The Social Disorganisation Theory and Community Effects on Teenage Pregnancy in South Africa
Sibusiso Mkwananzi, University of the Witwatersrand
Background: Teenage pregnancy (TP) remains a great social challenge in sub-Saharan Africa. Past research has shown factors associated with the phenomenon in South Africa (Mcleod, 2010; Panday, 2009; Jewkes, 2009). Despite efforts to curb TP, reports indicate a persistently high prevalence in South Africa. The influence of social disorganisation (SD) has not been explored. Aim: To examine the effect of precursors and characteristics of SD on TP Methods: Data of pregnancy experience among females aged 12 to 19 years were extracted from the 2011 census. Descriptive statistics and multilevel logistic modelling were performed. Results: Precursors of SD at household level were positively associated with pregnancy where as community level precursors and characteristics were negatively associated with TP in South Africa. Conclusion: Household experience of SD precursors increases the likelihood of TP. Therefore, policies should be created to minimise the levels and effects of household precursors of SD in South Africa.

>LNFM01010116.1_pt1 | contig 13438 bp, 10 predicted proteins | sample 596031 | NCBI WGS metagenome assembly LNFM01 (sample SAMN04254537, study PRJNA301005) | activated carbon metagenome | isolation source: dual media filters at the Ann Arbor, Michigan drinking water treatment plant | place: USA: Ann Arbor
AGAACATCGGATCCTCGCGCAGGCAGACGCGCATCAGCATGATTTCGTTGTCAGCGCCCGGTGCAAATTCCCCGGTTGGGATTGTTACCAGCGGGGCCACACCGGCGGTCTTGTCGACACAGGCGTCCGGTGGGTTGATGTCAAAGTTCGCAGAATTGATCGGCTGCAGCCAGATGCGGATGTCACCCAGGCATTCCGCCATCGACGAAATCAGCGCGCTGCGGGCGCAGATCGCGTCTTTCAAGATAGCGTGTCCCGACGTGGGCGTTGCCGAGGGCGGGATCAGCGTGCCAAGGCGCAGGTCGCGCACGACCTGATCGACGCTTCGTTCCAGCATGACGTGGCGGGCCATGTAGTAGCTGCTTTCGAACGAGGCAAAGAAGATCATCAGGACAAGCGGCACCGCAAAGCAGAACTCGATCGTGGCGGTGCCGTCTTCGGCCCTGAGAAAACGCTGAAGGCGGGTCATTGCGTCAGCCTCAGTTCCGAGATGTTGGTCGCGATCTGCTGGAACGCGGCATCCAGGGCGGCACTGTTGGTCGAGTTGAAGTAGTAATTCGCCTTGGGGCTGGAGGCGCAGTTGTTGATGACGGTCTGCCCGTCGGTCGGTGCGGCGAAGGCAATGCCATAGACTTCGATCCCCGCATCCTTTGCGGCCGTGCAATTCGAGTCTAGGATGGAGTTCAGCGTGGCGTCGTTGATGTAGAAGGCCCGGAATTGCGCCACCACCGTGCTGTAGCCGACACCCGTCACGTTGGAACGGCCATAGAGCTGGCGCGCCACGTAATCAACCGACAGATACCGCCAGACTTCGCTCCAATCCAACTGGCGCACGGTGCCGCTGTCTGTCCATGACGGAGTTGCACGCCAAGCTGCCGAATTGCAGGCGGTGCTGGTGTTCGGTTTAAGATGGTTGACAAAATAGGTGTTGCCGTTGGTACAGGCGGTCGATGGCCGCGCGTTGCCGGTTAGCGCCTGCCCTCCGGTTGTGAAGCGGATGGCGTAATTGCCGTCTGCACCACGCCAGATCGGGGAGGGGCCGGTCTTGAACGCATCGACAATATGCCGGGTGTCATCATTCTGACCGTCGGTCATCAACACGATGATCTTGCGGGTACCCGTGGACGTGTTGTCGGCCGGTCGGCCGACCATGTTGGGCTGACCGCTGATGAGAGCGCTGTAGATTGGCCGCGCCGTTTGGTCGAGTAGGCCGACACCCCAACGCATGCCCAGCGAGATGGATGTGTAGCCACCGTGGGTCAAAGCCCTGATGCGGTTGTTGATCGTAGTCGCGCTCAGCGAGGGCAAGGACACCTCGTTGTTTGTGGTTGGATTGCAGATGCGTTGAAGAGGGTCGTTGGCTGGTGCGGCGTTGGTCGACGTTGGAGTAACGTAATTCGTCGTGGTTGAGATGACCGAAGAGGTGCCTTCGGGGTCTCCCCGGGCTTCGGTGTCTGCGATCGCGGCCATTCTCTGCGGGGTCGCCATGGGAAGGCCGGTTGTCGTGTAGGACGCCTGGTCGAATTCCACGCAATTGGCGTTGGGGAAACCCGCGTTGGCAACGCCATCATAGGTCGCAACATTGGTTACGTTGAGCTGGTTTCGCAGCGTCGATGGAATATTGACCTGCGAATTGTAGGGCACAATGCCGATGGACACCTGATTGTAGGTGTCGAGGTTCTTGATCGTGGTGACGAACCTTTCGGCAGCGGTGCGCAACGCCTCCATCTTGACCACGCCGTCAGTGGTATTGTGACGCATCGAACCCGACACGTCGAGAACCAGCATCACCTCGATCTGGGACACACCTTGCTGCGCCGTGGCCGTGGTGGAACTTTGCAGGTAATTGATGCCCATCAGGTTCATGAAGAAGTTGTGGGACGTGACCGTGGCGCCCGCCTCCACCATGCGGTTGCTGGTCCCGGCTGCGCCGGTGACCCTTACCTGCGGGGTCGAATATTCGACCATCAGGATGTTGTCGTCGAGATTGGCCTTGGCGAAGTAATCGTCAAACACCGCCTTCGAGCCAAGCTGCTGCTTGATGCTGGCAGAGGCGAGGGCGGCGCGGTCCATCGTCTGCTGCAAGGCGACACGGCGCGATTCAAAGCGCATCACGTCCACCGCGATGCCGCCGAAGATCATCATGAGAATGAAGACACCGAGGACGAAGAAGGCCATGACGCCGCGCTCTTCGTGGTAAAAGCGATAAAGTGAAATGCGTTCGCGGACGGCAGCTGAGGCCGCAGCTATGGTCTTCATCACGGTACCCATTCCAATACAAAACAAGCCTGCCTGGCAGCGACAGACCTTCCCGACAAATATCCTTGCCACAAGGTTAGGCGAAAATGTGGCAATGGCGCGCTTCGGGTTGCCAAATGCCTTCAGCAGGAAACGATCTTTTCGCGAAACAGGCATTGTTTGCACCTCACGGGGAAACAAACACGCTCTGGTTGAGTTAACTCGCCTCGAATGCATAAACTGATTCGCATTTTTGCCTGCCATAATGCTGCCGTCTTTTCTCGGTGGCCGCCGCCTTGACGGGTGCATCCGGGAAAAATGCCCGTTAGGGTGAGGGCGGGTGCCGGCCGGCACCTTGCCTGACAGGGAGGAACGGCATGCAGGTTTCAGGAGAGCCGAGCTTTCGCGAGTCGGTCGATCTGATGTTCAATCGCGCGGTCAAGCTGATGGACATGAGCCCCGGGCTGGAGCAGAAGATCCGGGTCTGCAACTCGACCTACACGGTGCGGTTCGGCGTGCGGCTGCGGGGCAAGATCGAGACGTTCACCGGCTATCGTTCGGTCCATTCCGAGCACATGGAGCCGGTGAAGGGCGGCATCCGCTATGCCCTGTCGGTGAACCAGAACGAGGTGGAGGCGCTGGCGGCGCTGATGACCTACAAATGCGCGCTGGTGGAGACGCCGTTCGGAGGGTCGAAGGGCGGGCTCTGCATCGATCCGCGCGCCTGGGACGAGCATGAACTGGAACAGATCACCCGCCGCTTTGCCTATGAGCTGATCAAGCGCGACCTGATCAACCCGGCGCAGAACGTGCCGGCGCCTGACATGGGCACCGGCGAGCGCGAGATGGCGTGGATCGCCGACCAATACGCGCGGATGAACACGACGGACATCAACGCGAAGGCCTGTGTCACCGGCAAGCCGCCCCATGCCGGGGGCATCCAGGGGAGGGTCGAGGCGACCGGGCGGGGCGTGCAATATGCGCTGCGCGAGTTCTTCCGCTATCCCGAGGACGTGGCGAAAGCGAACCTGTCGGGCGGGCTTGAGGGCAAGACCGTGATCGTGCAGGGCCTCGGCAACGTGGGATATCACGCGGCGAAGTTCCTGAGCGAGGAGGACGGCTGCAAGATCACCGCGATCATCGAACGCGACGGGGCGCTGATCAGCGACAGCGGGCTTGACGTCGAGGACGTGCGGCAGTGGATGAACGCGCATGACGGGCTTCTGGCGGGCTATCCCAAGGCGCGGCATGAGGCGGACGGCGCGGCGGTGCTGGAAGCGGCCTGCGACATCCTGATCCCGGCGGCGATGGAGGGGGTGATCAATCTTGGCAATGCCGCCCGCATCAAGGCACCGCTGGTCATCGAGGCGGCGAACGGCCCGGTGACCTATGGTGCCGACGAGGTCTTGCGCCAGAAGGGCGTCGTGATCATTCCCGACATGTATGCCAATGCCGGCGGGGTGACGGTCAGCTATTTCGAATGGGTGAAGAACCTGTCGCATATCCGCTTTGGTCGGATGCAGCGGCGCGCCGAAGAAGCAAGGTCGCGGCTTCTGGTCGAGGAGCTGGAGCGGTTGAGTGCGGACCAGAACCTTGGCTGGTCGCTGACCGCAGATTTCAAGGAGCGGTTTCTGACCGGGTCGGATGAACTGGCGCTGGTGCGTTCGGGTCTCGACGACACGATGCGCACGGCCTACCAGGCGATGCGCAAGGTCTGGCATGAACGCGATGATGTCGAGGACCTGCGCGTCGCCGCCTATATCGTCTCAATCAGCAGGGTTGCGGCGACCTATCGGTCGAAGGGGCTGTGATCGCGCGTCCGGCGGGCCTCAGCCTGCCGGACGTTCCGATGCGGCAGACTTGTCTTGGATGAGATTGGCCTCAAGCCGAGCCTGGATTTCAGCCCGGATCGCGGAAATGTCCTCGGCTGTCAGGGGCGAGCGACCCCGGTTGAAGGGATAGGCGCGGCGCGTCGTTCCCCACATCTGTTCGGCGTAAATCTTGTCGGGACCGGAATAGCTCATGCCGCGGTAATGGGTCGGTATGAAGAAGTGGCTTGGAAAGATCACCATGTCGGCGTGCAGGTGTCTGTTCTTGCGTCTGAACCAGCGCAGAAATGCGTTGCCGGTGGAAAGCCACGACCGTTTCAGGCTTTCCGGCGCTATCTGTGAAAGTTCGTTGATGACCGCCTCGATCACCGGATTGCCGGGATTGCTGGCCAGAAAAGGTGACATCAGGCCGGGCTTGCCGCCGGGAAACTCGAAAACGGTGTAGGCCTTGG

Presented in Session P4. Children and Youth/Population and Aging